Land-use impact on plant communities in semi-natural sub-alpine grasslands of Budalen, Central Norway
Austrheim, G.; Gunilla, E.; Olsson, A.; Grontvedt, E.
Biological Conservation 87(3): 369-379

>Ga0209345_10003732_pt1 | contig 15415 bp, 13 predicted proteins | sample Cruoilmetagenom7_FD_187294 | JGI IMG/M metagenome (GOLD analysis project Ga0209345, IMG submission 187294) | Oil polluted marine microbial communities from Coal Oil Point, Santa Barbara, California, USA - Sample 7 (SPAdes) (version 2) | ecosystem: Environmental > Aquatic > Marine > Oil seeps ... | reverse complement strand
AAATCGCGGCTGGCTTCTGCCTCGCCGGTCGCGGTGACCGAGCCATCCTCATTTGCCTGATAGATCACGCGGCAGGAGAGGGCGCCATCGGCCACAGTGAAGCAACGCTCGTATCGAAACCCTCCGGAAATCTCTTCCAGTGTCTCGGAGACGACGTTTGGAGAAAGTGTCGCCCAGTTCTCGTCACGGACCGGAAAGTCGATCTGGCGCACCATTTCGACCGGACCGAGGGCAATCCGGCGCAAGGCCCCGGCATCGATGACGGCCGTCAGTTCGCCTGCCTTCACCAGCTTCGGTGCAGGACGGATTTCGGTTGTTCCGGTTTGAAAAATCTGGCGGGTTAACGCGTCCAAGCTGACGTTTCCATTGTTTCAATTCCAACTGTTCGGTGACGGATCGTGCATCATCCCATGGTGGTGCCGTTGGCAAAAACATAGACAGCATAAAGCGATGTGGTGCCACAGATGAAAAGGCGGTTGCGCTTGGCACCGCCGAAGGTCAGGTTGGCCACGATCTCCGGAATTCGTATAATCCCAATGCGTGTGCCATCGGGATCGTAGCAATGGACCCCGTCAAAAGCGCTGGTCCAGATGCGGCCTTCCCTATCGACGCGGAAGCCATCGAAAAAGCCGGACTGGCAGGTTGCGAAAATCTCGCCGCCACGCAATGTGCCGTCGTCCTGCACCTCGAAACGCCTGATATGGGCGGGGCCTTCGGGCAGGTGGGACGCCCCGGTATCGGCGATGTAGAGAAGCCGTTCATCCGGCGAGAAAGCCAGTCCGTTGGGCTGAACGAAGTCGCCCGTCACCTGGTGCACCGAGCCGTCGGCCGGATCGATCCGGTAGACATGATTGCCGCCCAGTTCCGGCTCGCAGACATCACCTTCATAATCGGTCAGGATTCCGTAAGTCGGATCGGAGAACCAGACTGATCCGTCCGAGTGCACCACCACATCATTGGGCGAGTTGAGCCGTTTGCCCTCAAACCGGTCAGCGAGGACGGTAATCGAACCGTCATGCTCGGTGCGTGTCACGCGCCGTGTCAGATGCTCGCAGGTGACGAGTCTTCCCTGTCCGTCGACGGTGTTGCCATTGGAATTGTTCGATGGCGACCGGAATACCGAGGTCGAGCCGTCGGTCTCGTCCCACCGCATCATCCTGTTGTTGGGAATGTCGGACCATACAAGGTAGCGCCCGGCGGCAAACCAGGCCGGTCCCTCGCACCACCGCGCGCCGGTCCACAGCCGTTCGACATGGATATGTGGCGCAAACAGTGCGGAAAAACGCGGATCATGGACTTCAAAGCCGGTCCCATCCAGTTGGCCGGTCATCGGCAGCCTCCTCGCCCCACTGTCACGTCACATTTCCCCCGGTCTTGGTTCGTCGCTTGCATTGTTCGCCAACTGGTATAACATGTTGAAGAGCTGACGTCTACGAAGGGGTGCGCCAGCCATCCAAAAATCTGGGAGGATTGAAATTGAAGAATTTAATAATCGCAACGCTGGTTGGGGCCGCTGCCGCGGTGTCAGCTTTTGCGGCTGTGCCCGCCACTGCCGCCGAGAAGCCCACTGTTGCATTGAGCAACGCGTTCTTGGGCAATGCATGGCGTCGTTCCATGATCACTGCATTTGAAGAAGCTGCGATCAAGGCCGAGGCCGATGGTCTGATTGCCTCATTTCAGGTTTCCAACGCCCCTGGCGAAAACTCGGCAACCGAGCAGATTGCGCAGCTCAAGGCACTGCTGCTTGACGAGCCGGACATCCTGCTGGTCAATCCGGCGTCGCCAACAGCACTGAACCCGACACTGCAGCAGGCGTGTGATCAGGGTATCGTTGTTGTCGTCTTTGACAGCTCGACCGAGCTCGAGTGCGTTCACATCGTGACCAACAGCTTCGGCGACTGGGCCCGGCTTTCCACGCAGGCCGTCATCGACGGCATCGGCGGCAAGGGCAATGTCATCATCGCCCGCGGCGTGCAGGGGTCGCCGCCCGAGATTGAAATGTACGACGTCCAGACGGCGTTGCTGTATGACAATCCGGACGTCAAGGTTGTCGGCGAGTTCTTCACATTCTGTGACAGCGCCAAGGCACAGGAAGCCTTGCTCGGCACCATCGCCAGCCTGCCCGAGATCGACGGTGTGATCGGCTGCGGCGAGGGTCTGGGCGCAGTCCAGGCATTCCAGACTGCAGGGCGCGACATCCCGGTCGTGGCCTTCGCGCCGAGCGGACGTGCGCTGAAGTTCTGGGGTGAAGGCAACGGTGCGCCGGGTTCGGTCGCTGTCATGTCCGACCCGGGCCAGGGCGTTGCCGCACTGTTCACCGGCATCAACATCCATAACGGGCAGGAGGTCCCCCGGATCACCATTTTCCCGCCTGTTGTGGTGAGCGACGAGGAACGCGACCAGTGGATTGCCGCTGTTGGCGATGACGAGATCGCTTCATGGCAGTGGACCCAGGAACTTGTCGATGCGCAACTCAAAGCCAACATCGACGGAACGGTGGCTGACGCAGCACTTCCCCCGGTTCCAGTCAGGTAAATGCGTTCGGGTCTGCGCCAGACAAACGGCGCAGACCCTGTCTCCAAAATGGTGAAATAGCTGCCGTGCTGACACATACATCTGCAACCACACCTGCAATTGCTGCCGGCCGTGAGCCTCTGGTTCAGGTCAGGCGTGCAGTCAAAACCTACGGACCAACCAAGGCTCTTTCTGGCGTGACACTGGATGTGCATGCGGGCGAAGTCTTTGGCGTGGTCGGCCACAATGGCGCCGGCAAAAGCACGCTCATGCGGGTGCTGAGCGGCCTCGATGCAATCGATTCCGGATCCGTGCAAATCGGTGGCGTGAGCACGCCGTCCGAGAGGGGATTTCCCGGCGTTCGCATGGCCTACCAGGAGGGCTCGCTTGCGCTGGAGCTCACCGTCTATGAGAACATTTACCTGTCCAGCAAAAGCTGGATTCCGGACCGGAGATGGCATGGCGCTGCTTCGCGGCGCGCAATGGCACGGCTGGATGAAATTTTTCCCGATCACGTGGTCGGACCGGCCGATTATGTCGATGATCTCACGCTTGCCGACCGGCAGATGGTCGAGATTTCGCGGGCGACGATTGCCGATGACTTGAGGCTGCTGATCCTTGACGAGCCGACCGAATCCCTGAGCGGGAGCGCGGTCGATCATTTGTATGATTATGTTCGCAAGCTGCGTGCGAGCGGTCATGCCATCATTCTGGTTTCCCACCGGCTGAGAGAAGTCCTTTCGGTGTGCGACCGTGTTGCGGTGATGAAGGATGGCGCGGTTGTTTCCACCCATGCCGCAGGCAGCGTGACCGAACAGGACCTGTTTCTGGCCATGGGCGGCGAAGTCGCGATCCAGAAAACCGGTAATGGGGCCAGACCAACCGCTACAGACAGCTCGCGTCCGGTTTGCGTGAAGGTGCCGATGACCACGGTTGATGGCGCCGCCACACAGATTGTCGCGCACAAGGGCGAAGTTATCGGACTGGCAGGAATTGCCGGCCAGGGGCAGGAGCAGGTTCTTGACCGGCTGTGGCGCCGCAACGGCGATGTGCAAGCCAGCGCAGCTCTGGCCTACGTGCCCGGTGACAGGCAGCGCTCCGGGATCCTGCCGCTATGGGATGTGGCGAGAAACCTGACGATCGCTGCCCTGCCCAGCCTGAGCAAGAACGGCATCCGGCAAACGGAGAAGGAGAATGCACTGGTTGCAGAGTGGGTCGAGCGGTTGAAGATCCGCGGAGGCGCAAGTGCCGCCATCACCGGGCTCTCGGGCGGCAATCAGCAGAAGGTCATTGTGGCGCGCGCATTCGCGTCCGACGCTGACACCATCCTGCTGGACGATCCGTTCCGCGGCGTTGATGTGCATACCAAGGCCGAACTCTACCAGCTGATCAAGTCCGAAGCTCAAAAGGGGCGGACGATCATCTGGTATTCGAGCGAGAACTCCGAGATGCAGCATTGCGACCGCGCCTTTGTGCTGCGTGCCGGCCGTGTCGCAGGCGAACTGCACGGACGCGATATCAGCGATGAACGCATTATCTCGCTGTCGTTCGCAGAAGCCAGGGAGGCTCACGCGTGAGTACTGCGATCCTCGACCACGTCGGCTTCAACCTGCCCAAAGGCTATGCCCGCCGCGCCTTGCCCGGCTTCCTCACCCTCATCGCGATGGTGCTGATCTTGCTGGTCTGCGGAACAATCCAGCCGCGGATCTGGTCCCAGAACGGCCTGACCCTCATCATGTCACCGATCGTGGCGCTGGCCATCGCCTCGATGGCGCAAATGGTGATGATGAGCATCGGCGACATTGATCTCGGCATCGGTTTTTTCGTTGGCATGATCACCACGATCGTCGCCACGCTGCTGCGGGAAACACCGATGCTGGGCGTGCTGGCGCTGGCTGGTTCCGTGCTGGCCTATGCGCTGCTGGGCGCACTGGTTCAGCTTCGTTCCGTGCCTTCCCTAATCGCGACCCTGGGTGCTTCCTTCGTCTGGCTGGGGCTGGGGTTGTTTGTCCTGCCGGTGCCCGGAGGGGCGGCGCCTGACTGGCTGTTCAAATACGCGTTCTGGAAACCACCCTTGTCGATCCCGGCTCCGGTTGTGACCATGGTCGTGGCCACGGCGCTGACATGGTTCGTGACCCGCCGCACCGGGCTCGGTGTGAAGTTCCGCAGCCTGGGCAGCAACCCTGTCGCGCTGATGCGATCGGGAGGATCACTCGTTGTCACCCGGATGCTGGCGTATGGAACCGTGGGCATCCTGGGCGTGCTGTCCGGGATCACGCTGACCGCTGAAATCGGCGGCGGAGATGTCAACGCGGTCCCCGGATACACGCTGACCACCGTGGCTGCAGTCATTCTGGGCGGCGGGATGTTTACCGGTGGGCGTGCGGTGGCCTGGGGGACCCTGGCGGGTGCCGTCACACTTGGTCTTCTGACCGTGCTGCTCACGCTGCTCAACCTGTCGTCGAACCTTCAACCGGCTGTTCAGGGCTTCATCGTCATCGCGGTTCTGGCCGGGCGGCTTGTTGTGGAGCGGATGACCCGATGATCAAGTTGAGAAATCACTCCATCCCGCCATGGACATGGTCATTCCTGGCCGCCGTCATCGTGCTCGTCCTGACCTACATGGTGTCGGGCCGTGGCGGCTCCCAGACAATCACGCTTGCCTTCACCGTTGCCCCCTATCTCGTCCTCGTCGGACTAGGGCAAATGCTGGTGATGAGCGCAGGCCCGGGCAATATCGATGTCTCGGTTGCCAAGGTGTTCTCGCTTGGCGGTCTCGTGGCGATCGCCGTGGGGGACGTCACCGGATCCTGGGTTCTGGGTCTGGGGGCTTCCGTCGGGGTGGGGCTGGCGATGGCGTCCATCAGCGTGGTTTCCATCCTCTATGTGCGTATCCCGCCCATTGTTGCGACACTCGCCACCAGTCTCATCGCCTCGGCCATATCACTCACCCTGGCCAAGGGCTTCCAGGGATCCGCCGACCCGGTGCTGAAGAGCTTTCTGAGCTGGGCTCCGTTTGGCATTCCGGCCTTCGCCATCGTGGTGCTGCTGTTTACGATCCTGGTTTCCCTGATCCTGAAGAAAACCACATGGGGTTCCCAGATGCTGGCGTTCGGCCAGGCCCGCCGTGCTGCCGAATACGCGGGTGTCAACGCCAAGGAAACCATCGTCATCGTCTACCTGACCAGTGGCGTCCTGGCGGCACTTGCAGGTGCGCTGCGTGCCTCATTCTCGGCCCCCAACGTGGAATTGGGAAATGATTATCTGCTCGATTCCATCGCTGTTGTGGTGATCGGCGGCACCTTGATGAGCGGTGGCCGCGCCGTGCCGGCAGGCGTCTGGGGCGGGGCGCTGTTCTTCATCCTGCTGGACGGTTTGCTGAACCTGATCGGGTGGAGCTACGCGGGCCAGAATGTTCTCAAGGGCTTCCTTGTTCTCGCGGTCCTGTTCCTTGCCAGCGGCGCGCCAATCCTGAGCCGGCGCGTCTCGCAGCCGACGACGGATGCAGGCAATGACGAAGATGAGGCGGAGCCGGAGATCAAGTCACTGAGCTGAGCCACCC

Sub-alpine, semi-natural grasslands induced by mountain summer farming in Budalen, central Norway, can be divided into two main habitats: small enclosures at each summer farm site, and the pastures surrounding them. Enclosures are exposed to different land-use regimes including grazing, mowing, fertilisation and soil disturbance. Pastures have never been fertilised or ploughed and the current grazing pressure is moderate. All investigated pastures are former haymaking areas. Higher conservation values of pastures compared to enclosures is reflected both in patterns of species richness and the occurrence of vulnerable species. Higher species richness in pastures is related to lower nutrient levels, lower loss of ignition in the soil, and higher levels of pH. Vulnerable species are concentrated in species-rich pastures, and have low local abundance and regional distribution. Enclosures reflect a complexity in land-use, were the effects of mowing, fertilising and ploughing on plant community patterns could not be separated. Tree and shrub species are common in both habitats, and indicate a successional invasion of woody species. Maintenance of landuses that have created semi-natural grasslands in the long term perspective (grazing, cutting of trees and shrubs, and mowing) is necessary to prevent forest succession, and a prerequisite for future conservation of sub-alpine, semi-natural grasslands.